Two days after former law minister Shanti Bhushan alleged that eight out of 16 former CJIs were corrupt, his advocate son Prashant Bhushan on Saturday filed another affidavit in the Supreme Court listing alleged instances of corruption against six of them.
Prashant — who is facing contempt proceedings for alleging in an interview to Tehelka that out of the last 16 or 17 CJIs, half were corrupt — said his statement was based on documentary, oral and circumstantial evidence; and on nature of the orders passed by them. None of the six former CJIs was available for comment.
Explaining that corruption did not mean just bribe taking, Prashant said he used the term in a wider sense of being “morally culpable or blameworthy”.
In the interview, he had also raised the issue of conflict of interest against the current CJI S.H. Kapadia for hearing the Vedanta case despite holding shares in the company.
Stating that he regarded Justice Kapadia to be “a judge of financial integrity”, Prashant said, “the use of the word “corruption” here was only in the context of a conflict of interest in the matter by virtue of his shareholding in the company (Vedanta) in whose favour his orders were passed.”
He also pointed out that senior counsel Harish Salve, who filed the contempt application, “styling himself as Amicus Curiae” (friend of the court), had a conflict of interest in the matter, as he held a retainership from Vedanta. Prashant said: “My statement as regards his (Justice Kapadia’s) actions in the Vedanta case was in response to a question about “other ways in which corruption manifests itself in the judiciary.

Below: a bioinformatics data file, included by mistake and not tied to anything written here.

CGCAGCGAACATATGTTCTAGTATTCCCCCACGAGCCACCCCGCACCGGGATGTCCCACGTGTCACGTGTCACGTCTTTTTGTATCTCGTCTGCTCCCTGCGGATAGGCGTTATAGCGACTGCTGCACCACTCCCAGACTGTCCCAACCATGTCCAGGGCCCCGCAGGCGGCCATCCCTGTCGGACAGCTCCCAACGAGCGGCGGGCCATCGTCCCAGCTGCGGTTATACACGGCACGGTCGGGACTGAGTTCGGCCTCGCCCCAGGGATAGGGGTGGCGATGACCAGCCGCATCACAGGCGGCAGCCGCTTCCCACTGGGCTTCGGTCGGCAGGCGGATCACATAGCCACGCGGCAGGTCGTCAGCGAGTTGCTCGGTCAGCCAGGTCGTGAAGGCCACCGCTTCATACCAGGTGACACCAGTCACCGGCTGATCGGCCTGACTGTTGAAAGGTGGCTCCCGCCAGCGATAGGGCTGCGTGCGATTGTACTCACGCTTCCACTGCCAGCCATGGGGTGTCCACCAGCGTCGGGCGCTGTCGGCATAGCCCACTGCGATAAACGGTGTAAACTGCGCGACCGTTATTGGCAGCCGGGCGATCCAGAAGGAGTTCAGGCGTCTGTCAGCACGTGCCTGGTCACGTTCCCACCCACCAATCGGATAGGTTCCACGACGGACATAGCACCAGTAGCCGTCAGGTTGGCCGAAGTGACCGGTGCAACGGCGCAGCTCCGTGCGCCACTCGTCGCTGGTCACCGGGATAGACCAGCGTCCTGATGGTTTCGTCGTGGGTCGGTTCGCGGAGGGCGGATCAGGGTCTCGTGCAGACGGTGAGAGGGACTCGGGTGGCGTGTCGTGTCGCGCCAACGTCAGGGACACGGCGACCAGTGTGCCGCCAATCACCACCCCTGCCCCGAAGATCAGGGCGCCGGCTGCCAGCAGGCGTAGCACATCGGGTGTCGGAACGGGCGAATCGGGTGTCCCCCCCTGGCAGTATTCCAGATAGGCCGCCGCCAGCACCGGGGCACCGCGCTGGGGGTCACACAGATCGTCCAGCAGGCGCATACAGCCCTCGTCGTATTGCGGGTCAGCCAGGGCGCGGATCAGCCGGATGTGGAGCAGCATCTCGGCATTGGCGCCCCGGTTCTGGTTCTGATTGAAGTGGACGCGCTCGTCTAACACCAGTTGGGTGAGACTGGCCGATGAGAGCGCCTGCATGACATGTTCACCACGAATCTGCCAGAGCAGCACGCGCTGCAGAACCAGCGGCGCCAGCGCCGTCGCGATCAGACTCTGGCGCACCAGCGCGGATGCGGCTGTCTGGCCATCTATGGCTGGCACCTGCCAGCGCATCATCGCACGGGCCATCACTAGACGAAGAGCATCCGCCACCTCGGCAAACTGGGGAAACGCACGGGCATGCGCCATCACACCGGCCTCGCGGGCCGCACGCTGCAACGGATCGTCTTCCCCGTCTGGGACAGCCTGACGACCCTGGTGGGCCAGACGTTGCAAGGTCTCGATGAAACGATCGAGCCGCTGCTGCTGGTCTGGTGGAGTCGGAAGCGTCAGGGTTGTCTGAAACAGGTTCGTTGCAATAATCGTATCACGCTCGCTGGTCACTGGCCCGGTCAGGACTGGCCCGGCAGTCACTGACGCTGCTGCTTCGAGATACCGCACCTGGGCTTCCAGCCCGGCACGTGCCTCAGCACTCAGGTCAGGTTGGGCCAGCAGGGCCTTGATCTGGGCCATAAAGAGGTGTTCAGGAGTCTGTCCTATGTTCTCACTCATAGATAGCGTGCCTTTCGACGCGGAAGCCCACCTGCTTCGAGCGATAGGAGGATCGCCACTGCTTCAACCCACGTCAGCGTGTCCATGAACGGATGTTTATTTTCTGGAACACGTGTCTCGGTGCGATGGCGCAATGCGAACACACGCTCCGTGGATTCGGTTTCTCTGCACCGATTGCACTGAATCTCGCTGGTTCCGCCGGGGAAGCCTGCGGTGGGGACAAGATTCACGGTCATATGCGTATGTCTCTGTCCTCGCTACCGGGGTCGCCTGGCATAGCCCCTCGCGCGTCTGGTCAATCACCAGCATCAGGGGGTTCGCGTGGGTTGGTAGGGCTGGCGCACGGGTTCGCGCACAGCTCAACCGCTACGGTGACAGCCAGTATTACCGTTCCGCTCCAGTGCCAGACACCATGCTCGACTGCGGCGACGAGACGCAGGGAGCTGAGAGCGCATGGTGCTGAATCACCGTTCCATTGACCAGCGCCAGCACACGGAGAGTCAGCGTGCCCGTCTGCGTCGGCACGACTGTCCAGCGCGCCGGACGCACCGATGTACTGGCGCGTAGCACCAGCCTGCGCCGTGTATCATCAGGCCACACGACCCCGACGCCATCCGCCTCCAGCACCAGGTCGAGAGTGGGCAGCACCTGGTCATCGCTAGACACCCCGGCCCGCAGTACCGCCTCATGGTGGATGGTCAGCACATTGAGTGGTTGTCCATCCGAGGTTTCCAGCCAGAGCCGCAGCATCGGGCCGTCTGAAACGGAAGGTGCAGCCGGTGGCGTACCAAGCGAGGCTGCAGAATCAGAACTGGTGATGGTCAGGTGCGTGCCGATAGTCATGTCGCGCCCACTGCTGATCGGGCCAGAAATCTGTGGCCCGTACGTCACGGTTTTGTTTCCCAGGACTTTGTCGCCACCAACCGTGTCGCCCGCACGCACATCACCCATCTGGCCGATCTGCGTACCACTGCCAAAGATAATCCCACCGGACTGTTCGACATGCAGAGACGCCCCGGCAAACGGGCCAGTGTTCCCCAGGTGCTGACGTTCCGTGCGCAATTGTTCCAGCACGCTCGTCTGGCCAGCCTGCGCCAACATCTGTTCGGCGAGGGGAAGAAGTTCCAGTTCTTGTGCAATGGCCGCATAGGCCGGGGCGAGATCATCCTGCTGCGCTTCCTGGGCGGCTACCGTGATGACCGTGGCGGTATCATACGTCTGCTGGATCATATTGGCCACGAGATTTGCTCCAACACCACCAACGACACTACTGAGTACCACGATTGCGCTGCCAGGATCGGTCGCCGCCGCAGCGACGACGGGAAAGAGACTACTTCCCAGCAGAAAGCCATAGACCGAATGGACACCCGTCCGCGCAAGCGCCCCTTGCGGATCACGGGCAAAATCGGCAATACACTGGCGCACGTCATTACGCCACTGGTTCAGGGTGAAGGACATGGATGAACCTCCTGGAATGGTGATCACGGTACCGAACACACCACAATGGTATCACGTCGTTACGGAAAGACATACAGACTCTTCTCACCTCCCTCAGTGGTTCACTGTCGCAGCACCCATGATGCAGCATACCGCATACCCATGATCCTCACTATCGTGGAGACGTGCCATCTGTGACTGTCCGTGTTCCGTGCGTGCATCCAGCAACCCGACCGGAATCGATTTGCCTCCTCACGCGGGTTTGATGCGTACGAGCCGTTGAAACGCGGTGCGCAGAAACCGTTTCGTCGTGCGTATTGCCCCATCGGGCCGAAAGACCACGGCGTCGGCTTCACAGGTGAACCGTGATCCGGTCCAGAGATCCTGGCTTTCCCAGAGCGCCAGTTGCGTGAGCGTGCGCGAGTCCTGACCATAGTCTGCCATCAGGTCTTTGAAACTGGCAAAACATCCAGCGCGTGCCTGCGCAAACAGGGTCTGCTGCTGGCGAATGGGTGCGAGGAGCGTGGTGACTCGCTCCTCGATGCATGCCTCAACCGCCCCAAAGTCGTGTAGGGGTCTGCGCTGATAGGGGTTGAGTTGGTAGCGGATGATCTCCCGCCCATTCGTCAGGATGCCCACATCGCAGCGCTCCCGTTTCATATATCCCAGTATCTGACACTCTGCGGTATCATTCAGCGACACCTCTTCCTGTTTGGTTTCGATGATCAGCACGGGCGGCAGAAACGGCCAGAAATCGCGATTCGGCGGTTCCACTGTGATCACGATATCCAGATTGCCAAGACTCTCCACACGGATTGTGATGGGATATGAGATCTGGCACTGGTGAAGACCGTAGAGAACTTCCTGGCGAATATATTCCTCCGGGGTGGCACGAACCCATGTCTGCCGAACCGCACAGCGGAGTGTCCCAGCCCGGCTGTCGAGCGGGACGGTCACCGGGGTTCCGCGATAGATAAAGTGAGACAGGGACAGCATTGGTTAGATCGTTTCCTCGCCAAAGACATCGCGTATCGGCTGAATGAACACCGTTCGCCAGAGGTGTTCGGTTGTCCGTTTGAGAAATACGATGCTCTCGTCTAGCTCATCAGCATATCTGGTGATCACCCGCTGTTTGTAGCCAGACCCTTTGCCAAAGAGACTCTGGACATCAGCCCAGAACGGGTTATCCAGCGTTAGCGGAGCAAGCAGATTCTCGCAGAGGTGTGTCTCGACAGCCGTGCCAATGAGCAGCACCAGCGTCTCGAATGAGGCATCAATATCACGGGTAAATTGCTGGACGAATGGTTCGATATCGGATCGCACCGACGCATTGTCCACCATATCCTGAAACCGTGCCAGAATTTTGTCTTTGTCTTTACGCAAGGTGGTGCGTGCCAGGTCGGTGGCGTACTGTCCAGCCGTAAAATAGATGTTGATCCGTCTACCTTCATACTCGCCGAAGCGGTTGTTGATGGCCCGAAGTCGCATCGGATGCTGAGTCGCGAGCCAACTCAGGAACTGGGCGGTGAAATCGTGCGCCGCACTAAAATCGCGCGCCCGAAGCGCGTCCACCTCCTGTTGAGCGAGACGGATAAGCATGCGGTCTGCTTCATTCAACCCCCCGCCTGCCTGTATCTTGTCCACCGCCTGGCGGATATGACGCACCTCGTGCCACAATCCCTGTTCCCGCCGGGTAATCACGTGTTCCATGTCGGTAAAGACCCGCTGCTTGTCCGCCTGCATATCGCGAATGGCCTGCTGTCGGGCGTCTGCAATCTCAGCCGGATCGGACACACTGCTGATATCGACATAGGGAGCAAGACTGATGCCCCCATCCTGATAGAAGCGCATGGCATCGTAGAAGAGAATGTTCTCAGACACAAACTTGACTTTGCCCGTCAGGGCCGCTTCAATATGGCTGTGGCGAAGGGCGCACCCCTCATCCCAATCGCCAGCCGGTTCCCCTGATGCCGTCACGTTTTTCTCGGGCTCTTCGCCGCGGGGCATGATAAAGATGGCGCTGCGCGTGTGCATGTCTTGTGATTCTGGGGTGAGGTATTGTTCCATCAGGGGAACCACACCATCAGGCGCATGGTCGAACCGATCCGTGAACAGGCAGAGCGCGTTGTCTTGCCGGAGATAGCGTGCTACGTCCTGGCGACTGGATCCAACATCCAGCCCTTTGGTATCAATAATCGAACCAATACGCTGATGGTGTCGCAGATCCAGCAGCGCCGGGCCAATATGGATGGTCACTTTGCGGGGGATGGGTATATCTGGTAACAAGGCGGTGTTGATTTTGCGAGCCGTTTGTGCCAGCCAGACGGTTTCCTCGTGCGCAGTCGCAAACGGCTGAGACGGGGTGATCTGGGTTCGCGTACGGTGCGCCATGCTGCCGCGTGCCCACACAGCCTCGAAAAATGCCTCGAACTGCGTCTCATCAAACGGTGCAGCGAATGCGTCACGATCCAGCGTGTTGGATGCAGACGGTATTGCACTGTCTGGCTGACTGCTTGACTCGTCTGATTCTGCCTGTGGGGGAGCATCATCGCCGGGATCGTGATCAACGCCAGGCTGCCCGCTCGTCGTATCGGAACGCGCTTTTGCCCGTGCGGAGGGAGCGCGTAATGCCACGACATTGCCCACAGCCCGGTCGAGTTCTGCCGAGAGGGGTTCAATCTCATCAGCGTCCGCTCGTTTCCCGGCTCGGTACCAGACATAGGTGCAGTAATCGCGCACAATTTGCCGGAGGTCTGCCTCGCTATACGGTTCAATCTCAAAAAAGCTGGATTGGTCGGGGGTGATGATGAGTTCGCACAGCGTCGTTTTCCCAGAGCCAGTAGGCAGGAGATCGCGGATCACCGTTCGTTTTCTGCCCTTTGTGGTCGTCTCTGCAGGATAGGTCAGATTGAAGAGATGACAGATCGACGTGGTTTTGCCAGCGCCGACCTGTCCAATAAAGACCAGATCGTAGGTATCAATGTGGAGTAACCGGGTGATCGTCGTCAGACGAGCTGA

“However, I did strongly feel that being a shareholder in Sterlite, it was improper on the part of Justice Kapadia to have dealt with the Vedanta/Sterlite case…The hearing of the case began in 2005, and the disclosure of his (Justice Kapadia’s) shareholding was made only in October 2007. Moreover, it was not made to ask lawyers whether he should recuse himself but casually in a different context,” he stated.
Maintaining that the 16-17 former CJIs included some of the finest, he stated, “When I said that in my view about half of the last 16-17 chief justices were corrupt, I certainly didn’t intend to paint the entire judiciary or the SC with the same brush.”